The performance of new materials and devices often depends on processes taking place at the interface between an active solid element and the environment (such as air, water or other fluids). Understanding and controlling such interfacial processes require surface-specific spectroscopic information acquired under real-world operating conditions, which can be challenging because standard approaches such as X-ray photoelectron spectroscopy generally require high-vacuum conditions. The state-of-the-art approach to this problem relies on unique and expensive apparatus including electron analysers coupled with sophisticated differentially pumped lenses. Here, we develop a simple environmental cell with graphene oxide windows that are transparent to low-energy electrons (down to 400 eV), and demonstrate the feasibility of X-ray photoelectron spectroscopy measurements on model samples such as gold nanoparticles and aqueous salt solution placed on the back side of a window. These proof-of-principle results show the potential of using graphene oxide, graphene and other emerging ultrathin membrane windows for the fabrication of low-cost, single-use environmental cells compatible with commercial X-ray and Auger microprobes as well as scanning or transmission electron microscopes.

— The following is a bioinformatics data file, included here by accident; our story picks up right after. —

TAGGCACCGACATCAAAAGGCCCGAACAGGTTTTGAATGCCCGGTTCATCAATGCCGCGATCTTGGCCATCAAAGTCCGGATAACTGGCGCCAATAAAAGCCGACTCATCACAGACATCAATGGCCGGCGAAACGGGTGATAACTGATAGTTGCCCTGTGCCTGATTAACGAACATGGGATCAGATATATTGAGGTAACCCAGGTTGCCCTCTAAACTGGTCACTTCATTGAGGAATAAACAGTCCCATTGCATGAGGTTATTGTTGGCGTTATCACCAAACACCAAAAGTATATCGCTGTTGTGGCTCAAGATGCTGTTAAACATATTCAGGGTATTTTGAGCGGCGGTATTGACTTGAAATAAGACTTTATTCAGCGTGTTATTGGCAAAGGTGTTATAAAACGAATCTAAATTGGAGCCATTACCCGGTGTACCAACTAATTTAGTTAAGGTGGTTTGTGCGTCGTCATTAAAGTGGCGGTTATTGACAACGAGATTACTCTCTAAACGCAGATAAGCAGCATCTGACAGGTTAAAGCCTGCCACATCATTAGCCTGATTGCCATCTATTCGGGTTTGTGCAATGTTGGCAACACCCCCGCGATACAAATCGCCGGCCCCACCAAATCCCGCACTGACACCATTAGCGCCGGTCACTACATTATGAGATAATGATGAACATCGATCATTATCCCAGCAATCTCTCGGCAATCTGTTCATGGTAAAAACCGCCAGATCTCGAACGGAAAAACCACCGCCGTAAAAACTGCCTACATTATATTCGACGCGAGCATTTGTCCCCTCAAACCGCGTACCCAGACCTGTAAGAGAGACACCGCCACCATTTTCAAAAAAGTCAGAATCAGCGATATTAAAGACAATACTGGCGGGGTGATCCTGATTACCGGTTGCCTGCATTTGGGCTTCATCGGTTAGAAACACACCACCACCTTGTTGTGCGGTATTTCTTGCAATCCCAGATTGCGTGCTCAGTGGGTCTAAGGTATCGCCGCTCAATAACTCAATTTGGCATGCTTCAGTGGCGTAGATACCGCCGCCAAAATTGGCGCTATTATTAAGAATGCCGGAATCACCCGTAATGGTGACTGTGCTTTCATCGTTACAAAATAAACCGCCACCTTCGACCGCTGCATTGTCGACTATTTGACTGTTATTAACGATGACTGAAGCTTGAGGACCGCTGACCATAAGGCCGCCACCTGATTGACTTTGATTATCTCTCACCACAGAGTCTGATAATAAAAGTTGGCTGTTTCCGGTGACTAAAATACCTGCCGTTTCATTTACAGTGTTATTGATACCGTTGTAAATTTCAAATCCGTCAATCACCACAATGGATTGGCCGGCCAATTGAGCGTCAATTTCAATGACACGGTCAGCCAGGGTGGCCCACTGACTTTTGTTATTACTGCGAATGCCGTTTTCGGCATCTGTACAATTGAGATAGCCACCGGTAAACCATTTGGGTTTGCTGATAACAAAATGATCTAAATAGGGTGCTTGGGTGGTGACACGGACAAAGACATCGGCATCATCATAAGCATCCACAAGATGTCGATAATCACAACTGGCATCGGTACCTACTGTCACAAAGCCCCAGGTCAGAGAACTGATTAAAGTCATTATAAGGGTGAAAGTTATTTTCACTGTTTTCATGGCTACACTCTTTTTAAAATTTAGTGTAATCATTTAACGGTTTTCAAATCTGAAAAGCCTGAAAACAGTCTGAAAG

ASJC Scopus subject areas
- Atomic and Molecular Physics, and Optics
- Biomedical Engineering
- Materials Science(all)
- Condensed Matter Physics
- Electrical and Electronic Engineering